Fan and optical distortions can significantly affect image reconstruction in OCT cross-sectional images, and the same can strongly obstruct corneal topographic reconstruction. The fan distortion is associated with the OCT scanning system, which includes a pair of separate scanner mirrors and optical elements. Optical distortions are related to imaging optics and can cause, for example, pincushion or barrel effects in projection OCT images. When flat surfaces are imaged with OCT, they become curved. However, this effect can be minimized by careful adjustment of the optical setup. Following Ortiz et al.
], we have adjusted the position of the objective lens with respect to scanners to decrease the magnitude of fan distortion. During this procedure a flat surface was imaged on a screen in the preview mode in two orthogonal directions. Careful adjustment of the objective lens position enabled us to flatten reconstructed images, which are presented in
and for two perpendicular directions. To investigate the influence of fan and optical distortion of our OCT system in three dimensions, we performed a simple experiment using 2D gridlines printed on paper, which were then measured by the SS OCT system. shows an en face
projection image generated from 3D OCT data. The view is limited to the 9 mm area (the same area size used for elevation map calculation). A slight defocusing is visible at the edge of the scanned area. However, the shape of the grid is not significantly distorted. We can assume that for demonstration of the applicability of SSOCT for corneal topography the optical distortions are negligible.
SS OCT images of a flat surface measured in two perpendicular directions, (a) horizontally and (b) vertically, after optical distortion correction. (c) En face projection image from 3-D OCT data for graph paper in a 9 mm × 9 mm area.
To verify the performance of the SS OCT system for anterior segment imaging, a reference sphere was measured (EyeSys Technologies) (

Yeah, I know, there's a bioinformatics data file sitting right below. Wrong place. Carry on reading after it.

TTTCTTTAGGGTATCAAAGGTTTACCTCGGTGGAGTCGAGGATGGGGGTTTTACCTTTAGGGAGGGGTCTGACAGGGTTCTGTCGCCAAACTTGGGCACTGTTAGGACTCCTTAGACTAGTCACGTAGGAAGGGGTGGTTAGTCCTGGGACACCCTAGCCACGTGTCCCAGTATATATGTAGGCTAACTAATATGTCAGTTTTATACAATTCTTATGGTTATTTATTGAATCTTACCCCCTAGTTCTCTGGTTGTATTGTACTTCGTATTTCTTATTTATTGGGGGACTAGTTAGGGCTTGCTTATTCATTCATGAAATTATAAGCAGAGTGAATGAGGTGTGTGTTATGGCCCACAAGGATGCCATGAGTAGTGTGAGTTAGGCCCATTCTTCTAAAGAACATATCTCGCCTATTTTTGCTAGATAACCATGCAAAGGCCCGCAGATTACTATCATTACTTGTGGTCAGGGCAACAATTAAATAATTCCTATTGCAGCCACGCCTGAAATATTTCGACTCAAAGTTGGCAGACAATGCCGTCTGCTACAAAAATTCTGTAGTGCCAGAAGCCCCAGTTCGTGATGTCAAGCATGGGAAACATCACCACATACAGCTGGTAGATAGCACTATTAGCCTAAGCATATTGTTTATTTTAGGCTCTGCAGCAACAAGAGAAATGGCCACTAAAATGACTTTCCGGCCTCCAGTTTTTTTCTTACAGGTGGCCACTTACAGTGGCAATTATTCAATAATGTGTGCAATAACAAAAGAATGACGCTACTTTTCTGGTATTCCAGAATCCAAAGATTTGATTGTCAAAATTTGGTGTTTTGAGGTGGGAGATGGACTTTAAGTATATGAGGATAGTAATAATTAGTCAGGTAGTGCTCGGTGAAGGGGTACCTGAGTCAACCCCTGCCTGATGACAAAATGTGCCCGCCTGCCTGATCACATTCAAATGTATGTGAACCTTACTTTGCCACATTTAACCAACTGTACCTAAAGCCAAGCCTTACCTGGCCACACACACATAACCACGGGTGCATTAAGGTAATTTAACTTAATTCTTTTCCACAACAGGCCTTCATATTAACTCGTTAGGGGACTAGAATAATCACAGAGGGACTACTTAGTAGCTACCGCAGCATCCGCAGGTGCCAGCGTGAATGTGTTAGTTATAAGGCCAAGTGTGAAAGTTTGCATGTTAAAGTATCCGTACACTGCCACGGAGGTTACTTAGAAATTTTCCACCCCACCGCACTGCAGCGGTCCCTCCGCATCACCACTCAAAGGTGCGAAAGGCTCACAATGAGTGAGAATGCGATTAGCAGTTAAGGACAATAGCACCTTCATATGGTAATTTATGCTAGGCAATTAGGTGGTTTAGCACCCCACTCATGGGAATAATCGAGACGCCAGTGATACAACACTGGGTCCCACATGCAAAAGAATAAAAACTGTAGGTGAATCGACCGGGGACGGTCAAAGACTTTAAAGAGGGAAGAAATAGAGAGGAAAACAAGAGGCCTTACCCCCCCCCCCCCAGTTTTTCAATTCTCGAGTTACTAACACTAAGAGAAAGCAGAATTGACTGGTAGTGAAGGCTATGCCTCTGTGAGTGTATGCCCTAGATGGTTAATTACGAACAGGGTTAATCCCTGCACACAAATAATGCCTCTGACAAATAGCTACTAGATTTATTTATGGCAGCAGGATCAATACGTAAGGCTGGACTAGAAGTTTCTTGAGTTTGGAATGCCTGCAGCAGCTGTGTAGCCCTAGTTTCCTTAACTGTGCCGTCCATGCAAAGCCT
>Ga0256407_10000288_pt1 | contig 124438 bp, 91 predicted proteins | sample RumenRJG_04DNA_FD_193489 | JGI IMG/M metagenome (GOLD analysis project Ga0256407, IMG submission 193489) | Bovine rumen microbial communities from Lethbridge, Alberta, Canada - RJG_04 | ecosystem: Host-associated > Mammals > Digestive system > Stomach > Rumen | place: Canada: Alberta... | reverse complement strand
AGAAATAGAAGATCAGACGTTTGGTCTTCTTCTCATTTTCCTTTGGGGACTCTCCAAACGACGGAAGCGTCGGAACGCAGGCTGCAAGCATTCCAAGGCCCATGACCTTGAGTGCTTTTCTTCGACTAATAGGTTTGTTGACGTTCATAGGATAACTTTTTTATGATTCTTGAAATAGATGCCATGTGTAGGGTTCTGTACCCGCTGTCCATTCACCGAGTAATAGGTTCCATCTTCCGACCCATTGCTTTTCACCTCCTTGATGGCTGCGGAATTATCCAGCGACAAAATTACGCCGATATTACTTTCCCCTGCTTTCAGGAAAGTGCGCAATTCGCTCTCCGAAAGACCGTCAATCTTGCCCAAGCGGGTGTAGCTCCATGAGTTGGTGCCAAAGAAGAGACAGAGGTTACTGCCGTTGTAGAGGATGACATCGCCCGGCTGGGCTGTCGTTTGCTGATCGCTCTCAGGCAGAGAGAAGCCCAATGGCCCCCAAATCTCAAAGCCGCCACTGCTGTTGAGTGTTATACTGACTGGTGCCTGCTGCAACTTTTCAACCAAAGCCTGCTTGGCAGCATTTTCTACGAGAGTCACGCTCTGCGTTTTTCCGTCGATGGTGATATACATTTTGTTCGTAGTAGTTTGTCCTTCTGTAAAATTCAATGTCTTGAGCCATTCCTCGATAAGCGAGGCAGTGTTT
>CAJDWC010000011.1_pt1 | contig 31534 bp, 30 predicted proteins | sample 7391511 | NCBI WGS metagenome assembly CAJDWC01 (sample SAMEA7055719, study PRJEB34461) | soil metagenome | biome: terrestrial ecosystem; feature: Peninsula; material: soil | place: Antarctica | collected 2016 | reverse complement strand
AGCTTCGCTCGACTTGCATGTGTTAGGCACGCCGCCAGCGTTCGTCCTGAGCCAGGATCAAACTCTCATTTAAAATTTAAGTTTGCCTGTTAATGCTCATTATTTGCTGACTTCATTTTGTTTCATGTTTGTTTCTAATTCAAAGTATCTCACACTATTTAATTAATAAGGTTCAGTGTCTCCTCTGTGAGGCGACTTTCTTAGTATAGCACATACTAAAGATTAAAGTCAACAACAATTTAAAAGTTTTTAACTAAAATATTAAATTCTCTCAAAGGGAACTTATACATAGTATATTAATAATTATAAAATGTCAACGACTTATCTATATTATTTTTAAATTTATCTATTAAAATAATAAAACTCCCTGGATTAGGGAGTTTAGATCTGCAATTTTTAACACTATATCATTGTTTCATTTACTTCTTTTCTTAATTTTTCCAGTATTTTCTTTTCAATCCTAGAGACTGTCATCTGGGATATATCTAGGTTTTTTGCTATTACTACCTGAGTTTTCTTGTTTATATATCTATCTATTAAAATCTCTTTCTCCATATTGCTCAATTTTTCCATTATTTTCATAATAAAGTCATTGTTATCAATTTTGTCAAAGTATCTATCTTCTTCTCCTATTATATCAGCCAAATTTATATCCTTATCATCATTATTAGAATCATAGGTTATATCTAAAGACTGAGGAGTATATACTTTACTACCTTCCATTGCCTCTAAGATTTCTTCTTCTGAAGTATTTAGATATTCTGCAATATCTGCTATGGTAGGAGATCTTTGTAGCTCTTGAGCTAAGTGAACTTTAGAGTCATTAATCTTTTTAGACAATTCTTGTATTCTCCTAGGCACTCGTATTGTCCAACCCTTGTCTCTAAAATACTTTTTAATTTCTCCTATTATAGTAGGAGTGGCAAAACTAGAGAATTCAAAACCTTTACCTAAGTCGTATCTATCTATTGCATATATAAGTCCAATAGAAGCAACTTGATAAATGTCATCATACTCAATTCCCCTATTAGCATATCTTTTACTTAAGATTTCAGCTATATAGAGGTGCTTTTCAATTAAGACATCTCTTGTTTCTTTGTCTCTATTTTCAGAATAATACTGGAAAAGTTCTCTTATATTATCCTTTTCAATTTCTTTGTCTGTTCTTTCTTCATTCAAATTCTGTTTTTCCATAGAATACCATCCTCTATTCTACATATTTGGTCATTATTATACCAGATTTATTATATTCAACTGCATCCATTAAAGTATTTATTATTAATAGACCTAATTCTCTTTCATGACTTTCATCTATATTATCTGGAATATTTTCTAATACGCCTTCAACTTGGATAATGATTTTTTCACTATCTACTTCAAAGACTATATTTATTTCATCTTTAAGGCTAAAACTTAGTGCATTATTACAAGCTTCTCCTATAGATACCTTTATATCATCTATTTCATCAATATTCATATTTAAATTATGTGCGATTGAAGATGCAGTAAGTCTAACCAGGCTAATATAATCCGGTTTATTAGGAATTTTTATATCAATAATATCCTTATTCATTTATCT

). The reference sphere was measured at nine different randomly set tilt-shift positions (-), which was consistent with the scanning protocol used for patient examination. Since the reference sphere consists only of one surface, the postprocessing was performed without the refraction correction step. The reference shape was segmented automatically by using custom designed software written in LabView. In the method proposed by Gora et al.
] the pupillary plane is used for mathematical correction of tilt or misalignment of the measured eye with respect to the optical axis of the instrument. As the reference sphere has no pupil, we used the basal surface of the target.
Fig. 3 (a–b) central OCT images of the reference sphere; (c) photograph of the reference sphere with 7.94 mm radius of curvature. (d) Radius of curvature for nine different OCT measurements; diamonds, mean value; red line, radius given by manufacturer. (more ...)
For each of nine measurements the best fit sphere was found, and its radius of curvature was calculated (). A mean value of 7.96 mm (standard deviation of 0.07 mm) was consistent with the value given by the manufacturer of the reference sphere (7.94 mm) and the value measured by the Placido-based topographer (7.94 mm). The 0.07 mm error for a 7.96 mm radius will produce a 0.37 D error.
Quantitative analysis of three corneas from three different patients (keratoconus, a cornea with superficial postinfectious scar, and a cornea 5 months after penetrating keratoplasty) was performed with three different instruments.
shows the topographic analysis of a keratoconic cornea measured with three different instruments. The confirmation of the clinically significant keratoconous is based on Placido topography in which typical pattern is detected on anterior sagittal curvature map. We revealed good agreement between anterior elevation topographies provided by Pentacam and SS OCT in this case (). The central keratometry value (K1) and axis in a flat meridian is almost the same for Placido-based topography, Pentacam, and SS OCT, but readings for a steep meridian (K2) show differences above 1 D and above 20° between the Placido-based topographer and elevation-based systems (
). Agreement of the results from elevation topographers is also high for posterior corneal topography and pachymetry.
Qualitative evaluation of a keratoconic cornea with three different instruments. K1, K2, central keratometry readings. The red lines on Scheimpflug images correspond to the lateral size of cross-sectional images for SS OCT.